At least 21 major fires are still burning, with 1,780 homes destroyed, 10 to 14 fire-related deaths, 52 injured firefighters, 30 injured civilians, and 12,465 people in 45 official evacuation centers. The fires, which began a week ago, have so far burned nearly half a million acres, including land on eight Indian reservations, with property damage overall estimated at well over a billion dollars.
Four charred bodies - three men and a woman - were found Thursday afternoon at the site of what authorities say appears to have been a migrant camp just east of San Diego.
The bodies were found in a wooded area near Barrett Junction, along the Mexican border in unincorporated San Diego County, said Paul Parker, a spokesman for the San Diego County medical examiner's office.
It was not clear how long ago the victims died or if they were victims of the wildfires that have killed at least three other people.
"They could have been out there a while," Parker said of the three, who were found just east of a Border Patrol checkpoint on Route 94.
The area was burned by the Harris Fire, which straddles the Mexican border. That was the same fire that claimed the life of 52-year-old Tecate man who refused to leave his house when the area was evacuated Sunday.
Earlier in the day, crews found two burned bodies in a gutted house. Medical examiners are trying to establish the identities of the bodies found near Poway, north of San Diego.
The death toll could rise as authorities return to neighborhoods where homes burned.
Visiting the fire zone Thursday, talking to homeowners, government officials, and firefighters, President Bush dismissed comparisons between the federal government's handling of Hurricane Katrina and the southern California wildfires, stressing that the focus now should be on helping residents overcome the devastation of the blazes.
Mr. Bush met with stricken homeowners in Rancho Bernardo, draped his arms around them and promised they would not be left alone to fend for themselves. Jay and Kendra Jeffocat shook his hands. Kendra became emotional and fought back tears as she surveyed the ruins, reports CBS News correspondent Dean Reynolds.
"There's all kinds of time for historians to compare this response to that response," Mr. Bush said. "You better ask the governor how we're doing.
Schwarzenegger, standing next to Mr. Bush on a cul de sac, said the president reached out to him earlier this week before he even had a chance to make the call himself. "I call this quick action - quicker than I expected, I can tell you that," the governor said.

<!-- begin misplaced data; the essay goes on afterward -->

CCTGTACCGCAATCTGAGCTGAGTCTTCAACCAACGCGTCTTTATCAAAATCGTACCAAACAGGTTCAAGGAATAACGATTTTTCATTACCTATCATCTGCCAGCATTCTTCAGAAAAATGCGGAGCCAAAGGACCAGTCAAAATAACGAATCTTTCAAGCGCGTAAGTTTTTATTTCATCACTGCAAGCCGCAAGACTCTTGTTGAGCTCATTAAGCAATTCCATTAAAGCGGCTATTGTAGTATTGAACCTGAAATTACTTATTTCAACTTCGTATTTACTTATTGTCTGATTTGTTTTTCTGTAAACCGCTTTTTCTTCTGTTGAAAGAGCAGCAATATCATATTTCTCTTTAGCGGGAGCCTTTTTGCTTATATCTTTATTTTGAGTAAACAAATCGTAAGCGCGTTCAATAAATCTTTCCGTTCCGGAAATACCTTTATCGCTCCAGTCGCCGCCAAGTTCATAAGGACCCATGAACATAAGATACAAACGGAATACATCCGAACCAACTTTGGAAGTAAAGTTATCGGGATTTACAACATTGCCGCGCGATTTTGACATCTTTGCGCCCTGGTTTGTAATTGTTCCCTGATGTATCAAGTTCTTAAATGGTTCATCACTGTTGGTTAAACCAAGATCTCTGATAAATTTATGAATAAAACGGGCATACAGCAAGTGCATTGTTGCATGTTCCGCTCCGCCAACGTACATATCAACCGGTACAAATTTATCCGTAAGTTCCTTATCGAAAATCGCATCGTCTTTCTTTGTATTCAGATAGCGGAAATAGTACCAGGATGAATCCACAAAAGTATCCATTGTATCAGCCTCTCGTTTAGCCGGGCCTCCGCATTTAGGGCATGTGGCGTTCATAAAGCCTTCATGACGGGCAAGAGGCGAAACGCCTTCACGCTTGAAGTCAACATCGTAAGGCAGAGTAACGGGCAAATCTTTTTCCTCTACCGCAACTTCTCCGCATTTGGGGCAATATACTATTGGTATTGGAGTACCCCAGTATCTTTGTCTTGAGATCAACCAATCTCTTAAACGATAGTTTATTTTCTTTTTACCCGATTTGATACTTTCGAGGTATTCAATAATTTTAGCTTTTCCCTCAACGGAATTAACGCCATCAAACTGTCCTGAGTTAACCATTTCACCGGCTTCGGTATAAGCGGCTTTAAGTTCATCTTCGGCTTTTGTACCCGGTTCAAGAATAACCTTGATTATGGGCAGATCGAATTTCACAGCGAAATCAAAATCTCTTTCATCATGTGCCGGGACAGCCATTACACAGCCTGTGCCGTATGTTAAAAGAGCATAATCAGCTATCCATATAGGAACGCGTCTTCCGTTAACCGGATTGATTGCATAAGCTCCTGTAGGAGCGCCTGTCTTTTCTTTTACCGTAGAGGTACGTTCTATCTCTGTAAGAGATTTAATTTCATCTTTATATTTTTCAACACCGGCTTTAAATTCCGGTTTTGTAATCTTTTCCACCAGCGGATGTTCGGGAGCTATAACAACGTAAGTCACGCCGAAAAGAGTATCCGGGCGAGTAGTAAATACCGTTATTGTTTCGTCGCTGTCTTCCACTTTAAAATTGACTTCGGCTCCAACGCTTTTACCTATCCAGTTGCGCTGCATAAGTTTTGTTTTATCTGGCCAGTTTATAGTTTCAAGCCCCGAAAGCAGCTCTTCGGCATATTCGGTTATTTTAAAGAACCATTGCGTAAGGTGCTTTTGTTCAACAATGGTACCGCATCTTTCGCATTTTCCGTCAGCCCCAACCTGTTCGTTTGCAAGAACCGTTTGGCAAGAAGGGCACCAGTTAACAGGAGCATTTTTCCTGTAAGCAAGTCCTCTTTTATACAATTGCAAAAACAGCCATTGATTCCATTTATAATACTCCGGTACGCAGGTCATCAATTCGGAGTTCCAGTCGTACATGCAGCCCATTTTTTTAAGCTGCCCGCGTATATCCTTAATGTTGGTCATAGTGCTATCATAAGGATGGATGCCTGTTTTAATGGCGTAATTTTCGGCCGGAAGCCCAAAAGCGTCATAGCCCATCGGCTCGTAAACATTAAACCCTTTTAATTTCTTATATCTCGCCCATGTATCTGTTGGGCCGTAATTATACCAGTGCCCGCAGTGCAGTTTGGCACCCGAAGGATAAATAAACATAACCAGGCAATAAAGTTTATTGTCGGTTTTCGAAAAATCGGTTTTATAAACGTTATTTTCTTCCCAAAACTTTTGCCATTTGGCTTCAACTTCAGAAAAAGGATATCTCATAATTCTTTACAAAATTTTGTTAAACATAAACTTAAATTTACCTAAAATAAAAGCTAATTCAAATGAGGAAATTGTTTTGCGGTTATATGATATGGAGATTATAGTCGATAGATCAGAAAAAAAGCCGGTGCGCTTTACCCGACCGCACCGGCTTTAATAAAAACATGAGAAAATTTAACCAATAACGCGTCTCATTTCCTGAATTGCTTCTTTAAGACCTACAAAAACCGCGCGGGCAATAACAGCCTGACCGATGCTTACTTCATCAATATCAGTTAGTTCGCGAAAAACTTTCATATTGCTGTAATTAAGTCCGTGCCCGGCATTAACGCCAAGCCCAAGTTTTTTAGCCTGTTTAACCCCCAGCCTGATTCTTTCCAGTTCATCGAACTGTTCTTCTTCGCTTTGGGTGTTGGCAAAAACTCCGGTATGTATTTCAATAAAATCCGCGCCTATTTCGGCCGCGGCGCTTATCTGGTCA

"We've got a big problem out here," said Mr. Bush, near the end of his tour of the damage. "We want the people to know there's a better day ahead - that today your life may look dismal, but tomorrow life's going to be better," he said. "And to the extent that the federal government can help you, we want to do so."
"We're not going to forget you in Washington, D.C.," said the president, who has declared a major disaster in a seven-county region and was accompanied by Gov. Arnold Schwarzenegger.
Firefighters, aided by the calming Santa Ana winds and dropping temperatures, are now working to gain control of some of the most severe fires.
Qualcomm Stadium in San Diego, which sheltered more than 10,000 people at the height of the evacuations, will officially shut down at
noon as an evacuation center, reports CBS News correspondent Sandra Hughes.
After days of not knowing whether they had homes to which they could return, some of the hundreds of thousands of people evacuated were being allowed back into their neighborhoods, and shelters were emptying. More than 500,000 people were evacuated in San Diego County alone, part of the largest mass evacuation in California history.
Officials also lifted evacuation orders for hard-hit Escondido.
The hot, dry Santa Ana winds that have whipped the blazes into a destructive, indiscriminate fury since the weekend were expected to all but disappear. "That will certainly aid in firefighting efforts," National Weather Service meteorologist Jamie Meier said.
Even with the slackening winds, San Diego County remains a tinderbox. Firefighters cut fire lines around the major blazes, but none of the four fires was more than 40 percent contained. More than 8,500 homes were still threatened.
Towns scattered throughout the county remained on the edge of disaster, including the apple-picking region around Julian, where dozens of homes burned in 2003.
To the northeast, in the San Bernardino County mountain resort of Lake Arrowhead, fire officials said 6,000 homes remained in the path of two wildfires that had destroyed more than 300 homes.
The fires remained out of control, but were being bombarded by aerial tankers and helicopters that dumped more than 30 loads of water.